Once we had finished visiting their “cave” (a cellar or underground storage for barrels of maturing wine) and tasting the recent vintages (we ended up buying a half bottle of the ‘05) we jumped back on the bus and headed south to Saint-Julien for our second estate.

P8266637_SmallChateau Lagrange is one of the largest Bordeaux estates, and is a classified third growth. 

Our tour was a little shorter owing to the information obtained at the first Chateau, however we were shown the mechanics of a larger scale operation – far more automation and technology was in play to make handling such a large volume of grapes and barrels.

We ate lunch on the estate (which was excellent) before heading to our final estate in Margaux, Chateau Desmirail (a classified third growth). 

P8266653_SmallWe were surprised to discover that our estate guide was, in fact, the owner of the Chateau!  As we were all quite full from lunch (and “happy” from the wine tastings) this leg of the tour was the toughest, but we still found it enjoyable.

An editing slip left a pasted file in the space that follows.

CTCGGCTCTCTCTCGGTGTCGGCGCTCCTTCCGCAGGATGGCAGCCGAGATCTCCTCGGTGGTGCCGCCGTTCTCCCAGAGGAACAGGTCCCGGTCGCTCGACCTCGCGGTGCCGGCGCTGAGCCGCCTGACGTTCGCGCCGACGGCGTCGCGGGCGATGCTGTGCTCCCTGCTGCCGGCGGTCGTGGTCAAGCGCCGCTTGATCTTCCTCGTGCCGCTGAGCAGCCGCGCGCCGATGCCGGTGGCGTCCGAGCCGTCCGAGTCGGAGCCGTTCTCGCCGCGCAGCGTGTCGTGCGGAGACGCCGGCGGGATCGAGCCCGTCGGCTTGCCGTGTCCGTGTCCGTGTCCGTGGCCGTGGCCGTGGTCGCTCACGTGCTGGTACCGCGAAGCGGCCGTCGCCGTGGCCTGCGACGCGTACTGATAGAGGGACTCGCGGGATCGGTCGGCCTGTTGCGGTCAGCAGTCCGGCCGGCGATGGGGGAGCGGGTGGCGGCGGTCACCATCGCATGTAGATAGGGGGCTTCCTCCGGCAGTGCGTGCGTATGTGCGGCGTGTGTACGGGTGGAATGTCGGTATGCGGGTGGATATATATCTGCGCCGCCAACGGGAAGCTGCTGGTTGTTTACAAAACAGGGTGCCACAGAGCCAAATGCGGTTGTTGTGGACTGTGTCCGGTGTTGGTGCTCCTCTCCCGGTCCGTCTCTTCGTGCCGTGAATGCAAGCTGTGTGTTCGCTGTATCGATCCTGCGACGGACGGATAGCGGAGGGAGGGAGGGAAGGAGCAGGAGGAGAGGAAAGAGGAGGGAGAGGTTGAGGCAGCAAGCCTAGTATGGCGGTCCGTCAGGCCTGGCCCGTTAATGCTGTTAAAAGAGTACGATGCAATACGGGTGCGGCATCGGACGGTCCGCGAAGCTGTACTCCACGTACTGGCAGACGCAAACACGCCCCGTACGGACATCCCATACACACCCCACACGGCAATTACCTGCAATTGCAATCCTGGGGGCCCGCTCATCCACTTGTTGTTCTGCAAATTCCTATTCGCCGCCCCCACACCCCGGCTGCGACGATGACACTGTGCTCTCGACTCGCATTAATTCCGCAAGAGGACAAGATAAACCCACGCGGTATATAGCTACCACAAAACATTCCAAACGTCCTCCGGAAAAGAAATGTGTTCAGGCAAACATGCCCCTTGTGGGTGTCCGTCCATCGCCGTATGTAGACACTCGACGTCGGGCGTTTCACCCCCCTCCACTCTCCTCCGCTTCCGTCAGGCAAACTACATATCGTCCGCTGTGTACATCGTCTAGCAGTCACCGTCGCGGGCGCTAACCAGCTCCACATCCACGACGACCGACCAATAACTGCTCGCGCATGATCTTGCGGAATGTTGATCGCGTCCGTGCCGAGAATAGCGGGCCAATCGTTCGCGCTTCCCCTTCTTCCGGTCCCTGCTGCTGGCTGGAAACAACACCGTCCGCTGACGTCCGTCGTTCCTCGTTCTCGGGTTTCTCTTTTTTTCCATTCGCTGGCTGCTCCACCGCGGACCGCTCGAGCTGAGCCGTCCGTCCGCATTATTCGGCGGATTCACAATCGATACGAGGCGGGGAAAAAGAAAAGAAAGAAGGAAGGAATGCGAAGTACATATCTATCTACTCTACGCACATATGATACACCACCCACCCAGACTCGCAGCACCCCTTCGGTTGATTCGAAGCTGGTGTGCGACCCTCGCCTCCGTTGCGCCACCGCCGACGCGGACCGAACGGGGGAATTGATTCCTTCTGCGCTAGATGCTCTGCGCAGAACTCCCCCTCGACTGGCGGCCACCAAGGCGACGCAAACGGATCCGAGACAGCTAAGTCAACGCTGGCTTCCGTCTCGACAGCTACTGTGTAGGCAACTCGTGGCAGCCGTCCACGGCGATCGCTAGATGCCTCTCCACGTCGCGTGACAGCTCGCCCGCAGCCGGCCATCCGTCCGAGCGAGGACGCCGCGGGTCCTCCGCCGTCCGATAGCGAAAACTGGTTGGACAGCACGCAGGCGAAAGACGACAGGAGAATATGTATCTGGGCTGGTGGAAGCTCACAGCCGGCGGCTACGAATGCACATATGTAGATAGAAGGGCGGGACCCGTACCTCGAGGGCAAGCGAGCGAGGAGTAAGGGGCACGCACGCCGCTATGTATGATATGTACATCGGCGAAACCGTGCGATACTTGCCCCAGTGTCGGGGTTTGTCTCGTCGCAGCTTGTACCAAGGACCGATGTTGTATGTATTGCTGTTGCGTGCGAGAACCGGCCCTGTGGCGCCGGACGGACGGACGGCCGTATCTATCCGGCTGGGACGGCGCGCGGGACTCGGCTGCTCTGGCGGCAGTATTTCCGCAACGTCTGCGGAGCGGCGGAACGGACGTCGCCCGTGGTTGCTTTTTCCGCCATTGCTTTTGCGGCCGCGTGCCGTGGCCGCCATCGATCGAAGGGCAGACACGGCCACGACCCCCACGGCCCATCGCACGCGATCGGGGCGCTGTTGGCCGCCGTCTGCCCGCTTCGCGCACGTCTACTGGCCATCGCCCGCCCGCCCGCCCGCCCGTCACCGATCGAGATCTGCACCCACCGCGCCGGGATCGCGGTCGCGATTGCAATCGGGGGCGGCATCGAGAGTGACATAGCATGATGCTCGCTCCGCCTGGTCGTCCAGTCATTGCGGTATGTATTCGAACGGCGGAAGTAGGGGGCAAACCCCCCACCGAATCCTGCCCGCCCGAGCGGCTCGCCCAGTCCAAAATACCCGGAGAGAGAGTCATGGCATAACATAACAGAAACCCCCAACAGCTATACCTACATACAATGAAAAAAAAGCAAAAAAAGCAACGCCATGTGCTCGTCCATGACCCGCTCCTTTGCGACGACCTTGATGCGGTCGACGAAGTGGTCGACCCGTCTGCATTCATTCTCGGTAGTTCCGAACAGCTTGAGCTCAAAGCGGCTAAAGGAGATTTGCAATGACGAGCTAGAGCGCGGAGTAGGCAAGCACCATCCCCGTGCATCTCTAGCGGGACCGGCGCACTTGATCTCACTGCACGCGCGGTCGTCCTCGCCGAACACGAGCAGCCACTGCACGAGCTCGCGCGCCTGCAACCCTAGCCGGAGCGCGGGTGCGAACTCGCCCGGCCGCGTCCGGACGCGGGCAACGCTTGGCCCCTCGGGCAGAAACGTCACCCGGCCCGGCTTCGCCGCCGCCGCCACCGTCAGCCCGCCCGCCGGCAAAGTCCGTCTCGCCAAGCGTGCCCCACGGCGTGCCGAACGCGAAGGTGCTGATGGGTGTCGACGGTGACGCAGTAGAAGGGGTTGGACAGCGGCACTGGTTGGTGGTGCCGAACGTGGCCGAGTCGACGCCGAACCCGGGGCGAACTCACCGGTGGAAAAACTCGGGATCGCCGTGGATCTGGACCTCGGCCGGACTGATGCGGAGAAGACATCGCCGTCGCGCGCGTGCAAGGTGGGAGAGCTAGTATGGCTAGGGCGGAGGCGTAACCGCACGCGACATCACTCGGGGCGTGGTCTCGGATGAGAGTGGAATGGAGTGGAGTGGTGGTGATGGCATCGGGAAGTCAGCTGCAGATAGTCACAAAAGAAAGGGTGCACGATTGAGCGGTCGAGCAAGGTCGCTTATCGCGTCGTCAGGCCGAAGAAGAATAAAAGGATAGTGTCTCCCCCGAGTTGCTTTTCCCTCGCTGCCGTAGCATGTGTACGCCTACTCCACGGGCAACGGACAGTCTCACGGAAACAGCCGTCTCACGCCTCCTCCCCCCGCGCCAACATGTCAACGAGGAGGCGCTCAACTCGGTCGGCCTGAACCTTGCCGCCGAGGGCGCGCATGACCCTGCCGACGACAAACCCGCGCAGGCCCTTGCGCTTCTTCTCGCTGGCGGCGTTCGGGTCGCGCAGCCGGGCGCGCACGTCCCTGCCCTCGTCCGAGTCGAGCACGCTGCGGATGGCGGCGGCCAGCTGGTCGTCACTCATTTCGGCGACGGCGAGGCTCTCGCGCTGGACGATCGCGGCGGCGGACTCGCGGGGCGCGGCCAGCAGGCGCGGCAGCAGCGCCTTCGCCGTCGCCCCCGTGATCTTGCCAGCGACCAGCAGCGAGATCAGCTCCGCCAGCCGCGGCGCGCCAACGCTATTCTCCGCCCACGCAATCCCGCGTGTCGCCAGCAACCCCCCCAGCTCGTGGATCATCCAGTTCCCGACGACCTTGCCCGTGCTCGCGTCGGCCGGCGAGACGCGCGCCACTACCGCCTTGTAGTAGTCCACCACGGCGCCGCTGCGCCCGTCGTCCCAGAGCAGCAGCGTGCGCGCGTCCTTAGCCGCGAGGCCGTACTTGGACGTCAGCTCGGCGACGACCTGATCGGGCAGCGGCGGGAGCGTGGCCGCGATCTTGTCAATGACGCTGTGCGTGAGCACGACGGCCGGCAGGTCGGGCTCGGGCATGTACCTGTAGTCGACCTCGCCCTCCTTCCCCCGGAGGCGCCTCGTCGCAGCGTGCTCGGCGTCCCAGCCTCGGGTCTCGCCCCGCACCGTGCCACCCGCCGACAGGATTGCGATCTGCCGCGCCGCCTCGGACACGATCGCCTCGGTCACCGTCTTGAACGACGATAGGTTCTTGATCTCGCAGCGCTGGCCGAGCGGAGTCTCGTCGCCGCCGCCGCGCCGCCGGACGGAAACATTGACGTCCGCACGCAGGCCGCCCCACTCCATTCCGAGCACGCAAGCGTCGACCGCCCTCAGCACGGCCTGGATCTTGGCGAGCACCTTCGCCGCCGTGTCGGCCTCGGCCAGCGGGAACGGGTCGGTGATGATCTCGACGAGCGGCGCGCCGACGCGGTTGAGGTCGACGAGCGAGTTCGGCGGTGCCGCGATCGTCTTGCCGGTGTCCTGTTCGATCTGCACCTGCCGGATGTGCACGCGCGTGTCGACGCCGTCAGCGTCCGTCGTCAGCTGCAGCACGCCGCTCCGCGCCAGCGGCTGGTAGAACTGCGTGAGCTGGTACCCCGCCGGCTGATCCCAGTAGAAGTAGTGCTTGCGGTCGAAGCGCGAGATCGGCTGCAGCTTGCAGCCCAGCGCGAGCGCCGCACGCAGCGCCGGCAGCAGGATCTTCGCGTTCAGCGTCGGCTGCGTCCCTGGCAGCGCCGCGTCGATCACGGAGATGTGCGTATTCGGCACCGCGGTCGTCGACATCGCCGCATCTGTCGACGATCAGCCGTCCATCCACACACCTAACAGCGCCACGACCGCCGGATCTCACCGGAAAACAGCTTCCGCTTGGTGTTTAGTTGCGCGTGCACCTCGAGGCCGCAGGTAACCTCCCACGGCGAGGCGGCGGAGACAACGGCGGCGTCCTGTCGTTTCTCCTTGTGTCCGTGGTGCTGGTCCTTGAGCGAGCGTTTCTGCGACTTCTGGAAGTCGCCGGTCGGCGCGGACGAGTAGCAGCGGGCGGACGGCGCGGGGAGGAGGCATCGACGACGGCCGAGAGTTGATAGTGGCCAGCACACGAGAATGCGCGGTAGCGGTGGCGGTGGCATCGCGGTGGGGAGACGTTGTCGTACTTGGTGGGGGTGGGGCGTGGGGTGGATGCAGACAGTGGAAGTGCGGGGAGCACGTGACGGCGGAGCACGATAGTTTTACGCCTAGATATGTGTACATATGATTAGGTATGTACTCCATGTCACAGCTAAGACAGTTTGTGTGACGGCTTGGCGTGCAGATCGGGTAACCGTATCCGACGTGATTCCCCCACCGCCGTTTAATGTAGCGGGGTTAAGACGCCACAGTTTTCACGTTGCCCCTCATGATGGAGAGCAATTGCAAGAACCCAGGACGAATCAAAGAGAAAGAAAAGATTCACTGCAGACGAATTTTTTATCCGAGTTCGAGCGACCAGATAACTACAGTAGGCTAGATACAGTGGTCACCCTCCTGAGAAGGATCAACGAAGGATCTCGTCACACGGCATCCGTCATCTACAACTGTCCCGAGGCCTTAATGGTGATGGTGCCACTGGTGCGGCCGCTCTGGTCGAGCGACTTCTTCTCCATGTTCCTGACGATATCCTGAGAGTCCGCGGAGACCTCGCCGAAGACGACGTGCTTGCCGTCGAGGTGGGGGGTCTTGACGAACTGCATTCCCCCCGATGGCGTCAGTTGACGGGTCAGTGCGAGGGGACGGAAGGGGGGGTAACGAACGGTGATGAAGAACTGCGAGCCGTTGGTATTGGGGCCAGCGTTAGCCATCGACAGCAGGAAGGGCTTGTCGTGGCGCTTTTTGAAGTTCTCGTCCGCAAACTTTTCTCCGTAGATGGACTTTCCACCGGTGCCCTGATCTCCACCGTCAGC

After a last round of wine tasting, we returned to Bordeaux early – arriving around 5:30 pm.  Full marks to the tour guide who was informative and chatty. 

We also received an excellent information package from the office of tourism consisting of detailed information on the region and a handsome full colour glossy picture of an artist’s rendition of the 1855 classification wines (worth framing).

P8266692_SmallWe were actually glad to return a little early as it gave us an opportunity to see more of the town itself, which is worthy of at least half a days’ exploring on its own.

Between 5:30 and 7:30 we did some adhoc shopping and exploring of the town before returning to the hotel to collect our bags.  We caught the tram to the train station and boarded our return train to Paris at 7:47 pm (exactly).  They run a very efficient system!

The trains were clean and comfortable, although the other passengers could have been a little more considerate. 


We’ll be discussing the specifics of the wines in the next series of posts, so check back shortly.  Please leave a comment if you enjoyed the first series of posts!

Leave a Reply

Your email address will not be published. Required fields are marked *

This site uses Akismet to reduce spam. Learn how your comment data is processed.